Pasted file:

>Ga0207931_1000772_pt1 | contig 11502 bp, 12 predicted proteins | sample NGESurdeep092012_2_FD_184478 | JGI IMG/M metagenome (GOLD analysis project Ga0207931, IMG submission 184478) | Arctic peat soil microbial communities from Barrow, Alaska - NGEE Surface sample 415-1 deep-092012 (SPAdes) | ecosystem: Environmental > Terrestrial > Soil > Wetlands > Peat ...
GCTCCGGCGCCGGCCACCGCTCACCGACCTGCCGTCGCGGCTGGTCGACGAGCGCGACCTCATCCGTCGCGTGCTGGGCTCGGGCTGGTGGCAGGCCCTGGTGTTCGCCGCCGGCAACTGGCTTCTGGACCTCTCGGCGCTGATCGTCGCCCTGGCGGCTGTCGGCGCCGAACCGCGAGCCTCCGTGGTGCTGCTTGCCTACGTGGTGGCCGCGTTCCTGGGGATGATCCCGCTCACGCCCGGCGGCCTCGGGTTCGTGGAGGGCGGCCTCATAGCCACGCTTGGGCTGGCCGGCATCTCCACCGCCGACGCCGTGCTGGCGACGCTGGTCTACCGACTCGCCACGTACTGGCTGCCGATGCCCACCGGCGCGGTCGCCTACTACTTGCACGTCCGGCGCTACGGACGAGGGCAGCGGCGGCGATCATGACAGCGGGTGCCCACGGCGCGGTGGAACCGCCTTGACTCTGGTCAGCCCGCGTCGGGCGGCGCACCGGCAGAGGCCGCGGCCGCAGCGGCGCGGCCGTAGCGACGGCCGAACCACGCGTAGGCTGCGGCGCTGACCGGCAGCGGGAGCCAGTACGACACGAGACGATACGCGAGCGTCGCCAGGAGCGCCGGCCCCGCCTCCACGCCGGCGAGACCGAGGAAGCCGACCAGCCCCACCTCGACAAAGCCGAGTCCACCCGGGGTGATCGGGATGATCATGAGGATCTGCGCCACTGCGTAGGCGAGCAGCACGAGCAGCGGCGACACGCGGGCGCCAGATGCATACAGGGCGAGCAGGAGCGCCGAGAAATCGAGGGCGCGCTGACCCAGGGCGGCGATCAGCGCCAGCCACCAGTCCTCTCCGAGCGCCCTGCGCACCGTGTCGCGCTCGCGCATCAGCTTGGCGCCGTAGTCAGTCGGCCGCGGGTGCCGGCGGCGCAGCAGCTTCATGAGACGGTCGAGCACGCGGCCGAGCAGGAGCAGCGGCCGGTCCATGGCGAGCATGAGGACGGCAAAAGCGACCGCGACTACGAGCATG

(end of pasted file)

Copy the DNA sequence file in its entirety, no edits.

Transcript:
>Ga0207931_1000772_pt1 | contig 11502 bp, 12 predicted proteins | sample NGESurdeep092012_2_FD_184478 | JGI IMG/M metagenome (GOLD analysis project Ga0207931, IMG submission 184478) | Arctic peat soil microbial communities from Barrow, Alaska - NGEE Surface sample 415-1 deep-092012 (SPAdes) | ecosystem: Environmental > Terrestrial > Soil > Wetlands > Peat ...
GCTCCGGCGCCGGCCACCGCTCACCGACCTGCCGTCGCGGCTGGTCGACGAGCGCGACCTCATCCGTCGCGTGCTGGGCTCGGGCTGGTGGCAGGCCCTGGTGTTCGCCGCCGGCAACTGGCTTCTGGACCTCTCGGCGCTGATCGTCGCCCTGGCGGCTGTCGGCGCCGAACCGCGAGCCTCCGTGGTGCTGCTTGCCTACGTGGTGGCCGCGTTCCTGGGGATGATCCCGCTCACGCCCGGCGGCCTCGGGTTCGTGGAGGGCGGCCTCATAGCCACGCTTGGGCTGGCCGGCATCTCCACCGCCGACGCCGTGCTGGCGACGCTGGTCTACCGACTCGCCACGTACTGGCTGCCGATGCCCACCGGCGCGGTCGCCTACTACTTGCACGTCCGGCGCTACGGACGAGGGCAGCGGCGGCGATCATGACAGCGGGTGCCCACGGCGCGGTGGAACCGCCTTGACTCTGGTCAGCCCGCGTCGGGCGGCGCACCGGCAGAGGCCGCGGCCGCAGCGGCGCGGCCGTAGCGACGGCCGAACCACGCGTAGGCTGCGGCGCTGACCGGCAGCGGGAGCCAGTACGACACGAGACGATACGCGAGCGTCGCCAGGAGCGCCGGCCCCGCCTCCACGCCGGCGAGACCGAGGAAGCCGACCAGCCCCACCTCGACAAAGCCGAGTCCACCCGGGGTGATCGGGATGATCATGAGGATCTGCGCCACTGCGTAGGCGAGCAGCACGAGCAGCGGCGACACGCGGGCGCCAGATGCATACAGGGCGAGCAGGAGCGCCGAGAAATCGAGGGCGCGCTGACCCAGGGCGGCGATCAGCGCCAGCCACCAGTCCTCTCCGAGCGCCCTGCGCACCGTGTCGCGCTCGCGCATCAGCTTGGCGCCGTAGTCAGTCGGCCGCGGGTGCCGGCGGCGCAGCAGCTTCATGAGACGGTCGAGCACGCGGCCGAGCAGGAGCAGCGGCCGGTCCATGGCGAGCATGAGGACGGCAAAAGCGACCGCGACTACGAGCATG